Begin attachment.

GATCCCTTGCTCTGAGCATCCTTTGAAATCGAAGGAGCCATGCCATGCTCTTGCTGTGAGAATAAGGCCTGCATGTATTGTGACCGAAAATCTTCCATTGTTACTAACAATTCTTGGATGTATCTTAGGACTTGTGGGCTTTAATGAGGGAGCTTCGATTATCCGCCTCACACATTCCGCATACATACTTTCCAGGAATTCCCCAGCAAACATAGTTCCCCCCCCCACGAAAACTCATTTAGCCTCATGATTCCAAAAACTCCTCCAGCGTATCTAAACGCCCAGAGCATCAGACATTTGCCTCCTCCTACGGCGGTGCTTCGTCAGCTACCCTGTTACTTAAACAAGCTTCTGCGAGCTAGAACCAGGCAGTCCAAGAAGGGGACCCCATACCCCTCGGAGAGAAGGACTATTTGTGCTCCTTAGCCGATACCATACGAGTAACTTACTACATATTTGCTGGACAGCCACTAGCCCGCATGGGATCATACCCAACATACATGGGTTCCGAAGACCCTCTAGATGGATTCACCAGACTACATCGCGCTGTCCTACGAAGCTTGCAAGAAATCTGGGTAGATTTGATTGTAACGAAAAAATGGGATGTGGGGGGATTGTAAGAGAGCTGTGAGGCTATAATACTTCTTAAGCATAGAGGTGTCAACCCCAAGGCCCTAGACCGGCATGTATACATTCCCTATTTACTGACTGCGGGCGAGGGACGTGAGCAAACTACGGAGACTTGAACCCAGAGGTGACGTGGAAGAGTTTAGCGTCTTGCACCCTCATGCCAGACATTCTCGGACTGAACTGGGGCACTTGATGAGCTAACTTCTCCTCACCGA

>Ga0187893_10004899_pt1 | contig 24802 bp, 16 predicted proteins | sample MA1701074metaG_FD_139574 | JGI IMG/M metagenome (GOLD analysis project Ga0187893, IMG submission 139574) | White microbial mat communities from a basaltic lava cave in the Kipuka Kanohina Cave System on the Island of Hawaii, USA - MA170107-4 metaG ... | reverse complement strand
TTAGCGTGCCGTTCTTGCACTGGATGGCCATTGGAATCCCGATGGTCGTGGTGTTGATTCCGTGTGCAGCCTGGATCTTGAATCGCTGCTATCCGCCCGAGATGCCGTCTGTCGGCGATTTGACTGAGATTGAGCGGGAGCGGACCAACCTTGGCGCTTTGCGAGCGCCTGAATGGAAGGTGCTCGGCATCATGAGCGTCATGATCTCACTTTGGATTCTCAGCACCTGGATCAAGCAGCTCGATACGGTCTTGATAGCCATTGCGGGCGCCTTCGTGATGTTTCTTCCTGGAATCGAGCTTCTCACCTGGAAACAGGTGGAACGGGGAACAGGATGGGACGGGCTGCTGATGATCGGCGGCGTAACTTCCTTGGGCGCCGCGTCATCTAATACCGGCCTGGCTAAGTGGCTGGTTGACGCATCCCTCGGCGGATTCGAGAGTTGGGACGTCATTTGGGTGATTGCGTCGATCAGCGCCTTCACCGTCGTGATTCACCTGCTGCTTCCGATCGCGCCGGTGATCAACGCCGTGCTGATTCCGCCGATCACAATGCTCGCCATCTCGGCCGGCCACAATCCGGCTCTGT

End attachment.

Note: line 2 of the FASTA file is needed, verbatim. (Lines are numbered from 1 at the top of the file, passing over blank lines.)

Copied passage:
>Ga0187893_10004899_pt1 | contig 24802 bp, 16 predicted proteins | sample MA1701074metaG_FD_139574 | JGI IMG/M metagenome (GOLD analysis project Ga0187893, IMG submission 139574) | White microbial mat communities from a basaltic lava cave in the Kipuka Kanohina Cave System on the Island of Hawaii, USA - MA170107-4 metaG ... | reverse complement strand